Friday, March 26, 2010
LINDSAY SELBY: Biodiversity Work
Some of you know my daughter is studying in Wales on a project looking at biofuels. They are using Elephant grass (Miscanthus), which can be grown on waste ground so won't take up valuable crop space. The plants are about 8 feet (2.6 metres ) high when fully grown. There has been a lot of talk about how it can affect biodiversity. The plants attract lots of spiders who spin their webs across the top. On one of the examinations of the plants, Michal, a Polish member of the team, found a chrysalis and in case the spiders ate it, rescued it and brought it back to the lab. It hatched out to the beautiful creature in the photos. It has been getting fed and hand-reared but is now, I believe, released back into the fields. So I think that answers the biodiversity question; the local insect life love the plants.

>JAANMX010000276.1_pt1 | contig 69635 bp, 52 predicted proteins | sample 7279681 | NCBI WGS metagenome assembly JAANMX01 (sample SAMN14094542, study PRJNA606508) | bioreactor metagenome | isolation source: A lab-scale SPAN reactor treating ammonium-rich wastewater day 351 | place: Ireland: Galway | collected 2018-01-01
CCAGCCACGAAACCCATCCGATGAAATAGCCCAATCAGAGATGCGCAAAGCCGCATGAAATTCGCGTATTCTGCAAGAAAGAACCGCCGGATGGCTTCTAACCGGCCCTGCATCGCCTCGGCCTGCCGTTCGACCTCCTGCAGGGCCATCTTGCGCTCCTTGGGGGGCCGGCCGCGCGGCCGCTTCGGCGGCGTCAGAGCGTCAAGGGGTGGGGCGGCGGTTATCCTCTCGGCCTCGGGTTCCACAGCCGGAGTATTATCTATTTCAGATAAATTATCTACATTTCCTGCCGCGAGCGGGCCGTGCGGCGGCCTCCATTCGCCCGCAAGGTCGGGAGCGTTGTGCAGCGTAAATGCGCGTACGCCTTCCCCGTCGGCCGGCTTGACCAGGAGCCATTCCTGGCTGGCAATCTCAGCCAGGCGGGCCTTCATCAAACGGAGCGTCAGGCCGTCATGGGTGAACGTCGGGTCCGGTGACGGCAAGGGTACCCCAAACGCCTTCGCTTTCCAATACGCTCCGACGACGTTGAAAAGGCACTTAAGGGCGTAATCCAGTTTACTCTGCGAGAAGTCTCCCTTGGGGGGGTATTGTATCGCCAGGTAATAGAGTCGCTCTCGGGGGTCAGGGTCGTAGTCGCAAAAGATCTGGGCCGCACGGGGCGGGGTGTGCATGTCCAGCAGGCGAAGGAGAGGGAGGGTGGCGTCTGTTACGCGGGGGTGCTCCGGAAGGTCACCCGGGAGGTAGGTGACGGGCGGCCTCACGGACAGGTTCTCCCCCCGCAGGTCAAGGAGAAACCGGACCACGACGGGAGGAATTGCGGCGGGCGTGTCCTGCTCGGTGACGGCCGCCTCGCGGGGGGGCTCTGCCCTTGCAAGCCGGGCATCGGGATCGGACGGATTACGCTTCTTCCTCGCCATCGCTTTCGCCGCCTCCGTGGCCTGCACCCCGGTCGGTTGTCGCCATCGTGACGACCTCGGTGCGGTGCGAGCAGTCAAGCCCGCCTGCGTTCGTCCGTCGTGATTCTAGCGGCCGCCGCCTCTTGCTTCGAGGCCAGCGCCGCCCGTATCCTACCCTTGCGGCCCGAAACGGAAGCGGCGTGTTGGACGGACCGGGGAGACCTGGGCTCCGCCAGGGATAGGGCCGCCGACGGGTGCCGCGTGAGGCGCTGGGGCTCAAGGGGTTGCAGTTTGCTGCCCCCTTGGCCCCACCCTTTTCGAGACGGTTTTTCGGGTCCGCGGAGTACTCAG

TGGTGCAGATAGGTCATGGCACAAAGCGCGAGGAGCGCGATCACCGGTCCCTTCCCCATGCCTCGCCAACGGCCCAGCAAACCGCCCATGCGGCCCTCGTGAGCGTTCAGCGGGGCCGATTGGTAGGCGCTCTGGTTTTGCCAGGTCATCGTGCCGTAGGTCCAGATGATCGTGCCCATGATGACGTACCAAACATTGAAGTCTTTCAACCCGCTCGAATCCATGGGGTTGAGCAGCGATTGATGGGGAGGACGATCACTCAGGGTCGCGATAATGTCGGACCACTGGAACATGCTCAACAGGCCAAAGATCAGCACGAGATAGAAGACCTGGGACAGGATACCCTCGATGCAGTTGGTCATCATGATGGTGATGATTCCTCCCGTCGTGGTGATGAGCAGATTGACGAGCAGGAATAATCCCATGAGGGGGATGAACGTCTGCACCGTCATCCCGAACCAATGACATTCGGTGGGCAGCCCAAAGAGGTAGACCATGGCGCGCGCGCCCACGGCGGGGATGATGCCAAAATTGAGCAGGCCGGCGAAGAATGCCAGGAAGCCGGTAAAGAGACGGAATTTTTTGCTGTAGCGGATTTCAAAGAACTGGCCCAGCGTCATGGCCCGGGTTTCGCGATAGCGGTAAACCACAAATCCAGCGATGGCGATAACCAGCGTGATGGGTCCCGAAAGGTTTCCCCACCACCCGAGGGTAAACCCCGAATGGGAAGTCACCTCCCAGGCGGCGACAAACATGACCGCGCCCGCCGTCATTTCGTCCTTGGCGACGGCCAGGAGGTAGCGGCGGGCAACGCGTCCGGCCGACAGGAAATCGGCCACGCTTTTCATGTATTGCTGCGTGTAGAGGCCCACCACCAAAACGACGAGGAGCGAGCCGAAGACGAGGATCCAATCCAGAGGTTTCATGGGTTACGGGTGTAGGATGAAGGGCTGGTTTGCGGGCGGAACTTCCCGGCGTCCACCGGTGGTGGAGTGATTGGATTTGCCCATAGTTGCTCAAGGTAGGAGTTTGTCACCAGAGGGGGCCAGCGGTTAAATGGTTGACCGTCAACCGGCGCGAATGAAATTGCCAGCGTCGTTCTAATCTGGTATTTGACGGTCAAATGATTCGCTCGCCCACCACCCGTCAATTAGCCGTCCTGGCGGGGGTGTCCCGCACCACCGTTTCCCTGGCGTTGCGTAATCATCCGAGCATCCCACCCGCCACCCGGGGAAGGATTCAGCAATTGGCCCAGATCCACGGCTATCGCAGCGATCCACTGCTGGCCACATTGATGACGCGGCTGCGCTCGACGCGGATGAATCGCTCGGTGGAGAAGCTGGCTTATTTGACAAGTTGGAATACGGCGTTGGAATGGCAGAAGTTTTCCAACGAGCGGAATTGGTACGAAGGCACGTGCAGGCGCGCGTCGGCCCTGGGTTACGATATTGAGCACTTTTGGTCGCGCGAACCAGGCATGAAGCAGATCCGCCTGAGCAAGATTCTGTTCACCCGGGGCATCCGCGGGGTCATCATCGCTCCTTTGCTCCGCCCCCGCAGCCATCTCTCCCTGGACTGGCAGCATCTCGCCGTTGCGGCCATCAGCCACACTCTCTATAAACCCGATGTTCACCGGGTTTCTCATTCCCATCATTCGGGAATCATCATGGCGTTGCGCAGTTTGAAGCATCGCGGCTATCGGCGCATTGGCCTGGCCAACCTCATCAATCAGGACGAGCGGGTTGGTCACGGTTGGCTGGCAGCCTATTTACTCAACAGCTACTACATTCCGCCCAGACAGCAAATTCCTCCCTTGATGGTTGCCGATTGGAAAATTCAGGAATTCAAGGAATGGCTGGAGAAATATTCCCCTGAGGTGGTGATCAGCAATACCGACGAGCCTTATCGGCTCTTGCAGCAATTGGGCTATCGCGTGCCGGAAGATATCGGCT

JON: It is a hawkmoth, but which species? I think large elephant, but I will be the first to admit that I have never been good at identifying them.